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Philosophical Discourse and Tweeting: On Dr. Pauline Shanks Kaurin’s Public Philosophy

Posted by: Date: December 5, 2017

Dr. Pauline Shanks Kaurin, philosophy, is PLU’s resident Twitter Diva.

By Gillian Dockins '19
PLU Humanities

Following Dr. Pauline Shanks Kaurin’s recent publication in Newsweek, PLU’s Philosophy Department Chair sat down with me to discuss her article’s reception, the role of Twitter in philosophical discourse, and how philosophers of the modern day relate to the public.

The article, originally published by Just Security under the title “Just Another Mattis Pep Talk?: How ‘Hold the Line’ speaks to civilian and military audiences,” was picked up by Newsweek in late August, and republished under the title “After Mattis’ Remarks to U.S. Troops, Is A Military Coup In The Cards?”

As a military ethicist, Dr. Shanks Kaurin uses Twitter to engage in philosophical discourse with her audience of 2,680 followers. Dr. Shanks Kaurin gained initial inspiration for her article through a thread she began on her Twitter account. Analyzing Defense Secretary James Mattis’ remarks to troops stationed in Jordan, Dr. Shanks Kaurin shared her thoughts on the speech with this tweet: “Mattis is reflecting a line I have [heard] from many (mil esp but also civ): society is gone to hell and mil is only + last bastion of virtue,” she tweeted. The tweet gained traction, with numerous comments, retweets, and likes.

As a military ethicist, Dr. Shanks Kaurin uses Twitter to engage in philosophical discourse with her audience of 2,680 followers. Dr. Shanks Kaurin gained initial inspiration for her article through a thread she began on her Twitter account. Analyzing Defense Secretary James Mattis’ remarks to troops stationed in Jordan, Dr. Shanks Kaurin shared her thoughts on the speech with this tweet: “Mattis is reflecting a line I have [heard] from many (mil esp but also civ): society is gone to hell and mil is only + last bastion of virtue,” she tweeted. The tweet gained traction, with numerous comments, retweets, and likes.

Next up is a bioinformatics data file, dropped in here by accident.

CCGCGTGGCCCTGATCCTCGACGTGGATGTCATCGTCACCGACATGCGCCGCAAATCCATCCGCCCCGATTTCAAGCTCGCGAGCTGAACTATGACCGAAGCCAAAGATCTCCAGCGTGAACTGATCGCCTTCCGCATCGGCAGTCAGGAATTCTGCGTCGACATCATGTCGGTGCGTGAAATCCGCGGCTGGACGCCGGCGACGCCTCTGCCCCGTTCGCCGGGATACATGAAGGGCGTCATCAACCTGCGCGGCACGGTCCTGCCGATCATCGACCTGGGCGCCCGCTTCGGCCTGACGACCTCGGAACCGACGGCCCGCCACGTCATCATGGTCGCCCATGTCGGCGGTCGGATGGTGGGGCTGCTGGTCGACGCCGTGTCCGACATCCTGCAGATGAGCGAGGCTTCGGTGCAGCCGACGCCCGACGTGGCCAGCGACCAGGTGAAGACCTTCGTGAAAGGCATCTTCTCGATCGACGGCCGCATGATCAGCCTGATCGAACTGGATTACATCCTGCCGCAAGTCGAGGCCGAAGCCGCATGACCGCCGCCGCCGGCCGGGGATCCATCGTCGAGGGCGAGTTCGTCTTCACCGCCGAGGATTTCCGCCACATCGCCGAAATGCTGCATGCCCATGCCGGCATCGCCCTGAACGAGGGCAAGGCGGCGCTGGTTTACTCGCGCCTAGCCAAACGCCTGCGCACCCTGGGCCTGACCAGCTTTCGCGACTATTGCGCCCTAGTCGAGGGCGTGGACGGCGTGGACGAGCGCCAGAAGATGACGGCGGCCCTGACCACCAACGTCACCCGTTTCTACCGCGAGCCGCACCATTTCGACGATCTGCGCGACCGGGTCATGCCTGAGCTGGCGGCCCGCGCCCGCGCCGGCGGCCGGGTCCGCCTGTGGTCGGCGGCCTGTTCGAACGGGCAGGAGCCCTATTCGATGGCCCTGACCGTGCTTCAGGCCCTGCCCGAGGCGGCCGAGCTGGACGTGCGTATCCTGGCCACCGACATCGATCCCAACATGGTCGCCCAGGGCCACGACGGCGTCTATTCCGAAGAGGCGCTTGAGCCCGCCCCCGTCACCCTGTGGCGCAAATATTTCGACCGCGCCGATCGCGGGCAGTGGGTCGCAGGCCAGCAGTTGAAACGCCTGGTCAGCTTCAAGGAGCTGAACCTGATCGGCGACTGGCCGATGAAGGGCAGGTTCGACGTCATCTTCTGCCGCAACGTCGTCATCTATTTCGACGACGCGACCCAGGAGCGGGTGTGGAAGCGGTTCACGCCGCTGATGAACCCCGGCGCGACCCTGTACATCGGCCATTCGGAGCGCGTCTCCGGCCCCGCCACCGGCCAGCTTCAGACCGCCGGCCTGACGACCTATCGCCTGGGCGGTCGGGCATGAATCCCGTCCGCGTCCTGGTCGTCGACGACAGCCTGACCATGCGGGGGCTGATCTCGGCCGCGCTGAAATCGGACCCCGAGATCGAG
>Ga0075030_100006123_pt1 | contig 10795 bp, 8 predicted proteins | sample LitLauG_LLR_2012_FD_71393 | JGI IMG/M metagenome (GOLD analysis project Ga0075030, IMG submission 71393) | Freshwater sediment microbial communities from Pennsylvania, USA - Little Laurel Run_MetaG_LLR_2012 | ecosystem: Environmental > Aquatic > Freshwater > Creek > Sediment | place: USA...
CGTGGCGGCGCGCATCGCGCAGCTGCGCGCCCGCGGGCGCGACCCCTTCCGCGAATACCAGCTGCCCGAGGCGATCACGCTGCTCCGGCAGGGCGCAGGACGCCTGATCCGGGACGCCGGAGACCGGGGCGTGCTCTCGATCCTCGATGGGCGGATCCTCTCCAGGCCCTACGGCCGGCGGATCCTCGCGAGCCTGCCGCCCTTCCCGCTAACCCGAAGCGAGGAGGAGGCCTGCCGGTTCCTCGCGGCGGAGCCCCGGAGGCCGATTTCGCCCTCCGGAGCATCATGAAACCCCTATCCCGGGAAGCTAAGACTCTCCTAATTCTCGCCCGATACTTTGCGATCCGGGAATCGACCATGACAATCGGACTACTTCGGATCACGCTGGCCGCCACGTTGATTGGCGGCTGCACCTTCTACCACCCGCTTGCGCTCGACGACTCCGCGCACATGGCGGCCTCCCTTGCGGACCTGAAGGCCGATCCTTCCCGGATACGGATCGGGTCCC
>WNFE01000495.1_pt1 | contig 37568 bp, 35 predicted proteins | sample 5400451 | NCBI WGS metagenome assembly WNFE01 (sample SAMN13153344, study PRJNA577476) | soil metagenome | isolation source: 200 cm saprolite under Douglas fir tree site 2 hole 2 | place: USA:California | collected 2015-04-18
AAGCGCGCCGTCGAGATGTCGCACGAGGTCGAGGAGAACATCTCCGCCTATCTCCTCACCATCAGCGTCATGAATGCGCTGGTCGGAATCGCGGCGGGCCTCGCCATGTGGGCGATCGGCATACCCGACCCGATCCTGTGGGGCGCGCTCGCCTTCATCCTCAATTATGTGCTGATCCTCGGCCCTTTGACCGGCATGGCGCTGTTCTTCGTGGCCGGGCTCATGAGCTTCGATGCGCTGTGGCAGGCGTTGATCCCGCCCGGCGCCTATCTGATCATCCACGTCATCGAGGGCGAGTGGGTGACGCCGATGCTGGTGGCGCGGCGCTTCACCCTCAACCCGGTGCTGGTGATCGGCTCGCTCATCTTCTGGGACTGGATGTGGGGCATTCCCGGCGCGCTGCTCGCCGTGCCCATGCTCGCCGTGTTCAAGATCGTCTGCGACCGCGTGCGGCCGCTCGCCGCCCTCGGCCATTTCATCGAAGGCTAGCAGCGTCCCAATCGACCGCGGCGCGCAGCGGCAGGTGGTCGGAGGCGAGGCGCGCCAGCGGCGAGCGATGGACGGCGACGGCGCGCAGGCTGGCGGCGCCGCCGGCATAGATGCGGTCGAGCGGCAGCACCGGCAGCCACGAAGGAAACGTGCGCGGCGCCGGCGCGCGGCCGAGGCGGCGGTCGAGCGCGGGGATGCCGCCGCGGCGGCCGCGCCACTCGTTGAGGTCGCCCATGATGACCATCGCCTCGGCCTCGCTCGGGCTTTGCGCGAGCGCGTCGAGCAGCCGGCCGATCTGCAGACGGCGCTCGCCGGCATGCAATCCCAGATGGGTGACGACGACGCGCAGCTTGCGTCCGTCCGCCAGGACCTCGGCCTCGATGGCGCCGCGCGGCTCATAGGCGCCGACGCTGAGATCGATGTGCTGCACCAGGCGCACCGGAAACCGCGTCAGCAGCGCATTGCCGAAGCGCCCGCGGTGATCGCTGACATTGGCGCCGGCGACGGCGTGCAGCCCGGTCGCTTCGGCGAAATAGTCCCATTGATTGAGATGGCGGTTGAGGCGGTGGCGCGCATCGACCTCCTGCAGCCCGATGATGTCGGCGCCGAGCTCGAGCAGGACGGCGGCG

When engaging with Twitter as a platform for public philosophy, Dr. Shanks Kaurin is determined to have her online conduct reflect the commitments of her discipline. “I try to listen, and to ask questions, and to be charitable, and to try to understand what people are saying, more than putting out what I think,” she explains. “I use Twitter to explore what other people think and to try out ideas.” Dr. Shanks Kaurin brings her professorial techniques online with her. “It’s a lot like what I do with my classes when I walk in and say, ‘Here’s what I was thinking about today. What do you all think about this?’”

Although opening up philosophical conversations to the internet at large can be an inspiring and thought-provoking practice, philosophizing to a wide online audience brings its own challenges. Responses to public philosophy come from the public directly, and this can lead to negative interactions with a philosopher’s audience.

After the initial publication of Dr. Shanks Kaurin’s article on Just Security, the national magazine Newsweek republished and retitled the article without Dr. Shanks Kaurin’s knowledge. Newsweek and Just Security have a contractual agreement that the larger publication can republish the work of Just Security contributors. Dr. Shanks Kaurin only learned of this republication from the influx of hate mail she received following the release. “The media is a business and they are trying to drive traffic, but [the Newsweek title] was very inflammatory and didn’t really reflect the content of the article,” Dr. Shanks Kaurin explains. “A lot of people were reacting, as many of us do, to just the title and hadn’t read the article.”

Despite the negative reactions she received, Dr. Shanks Kaurin is still willing to engage with a broader audience online. In widening her audience to Newsweek readers, Dr. Shanks Kaurin considers the accessibility of philosophical writing. “I think academic philosophy is filled with bad writing,” Dr. Shanks Kaurin says, “[Philosophers] are writing to just a few other people and there’s a lot of jargon.” But Dr. Shanks Kaurin is careful to not fall into that trap. She says, “I try to aim for a well-educated, lay audience.”

Dr. Shanks Kaurin speaks to her audience not only as a specialist, but as someone they can relate to. Having recently followed Dr. Shanks Kaurin on Twitter myself, I was struck by the variety of content in the tweets she pens to her followers—mostly military people, ex-military people, and national security people in DC, according to Dr. Shanks Kaurin. Despite this specific audience, she doesn’t post exclusively on military ethics. Scrolling through her page, I found selfies, pictures snapped of her dog, and personal anecdotes. “Salon tomorrow. And Bed, Bath and Beyond to spend bday gift card from Parental Units. Taking ideas,” she crowdsources.

“I’m tweeting about my kids, and the shoes I’m buying, but there are also these more serious discussions,” Dr. Shanks Kaurin describes, “because I’m human, right? Philosophers are humans.”

Gillian Dockins is a PLU junior, majoring in English Writing, with minors in Music and Philosophy. She wrote this article as part of her work in English 320: Intermediate Creative Nonfiction.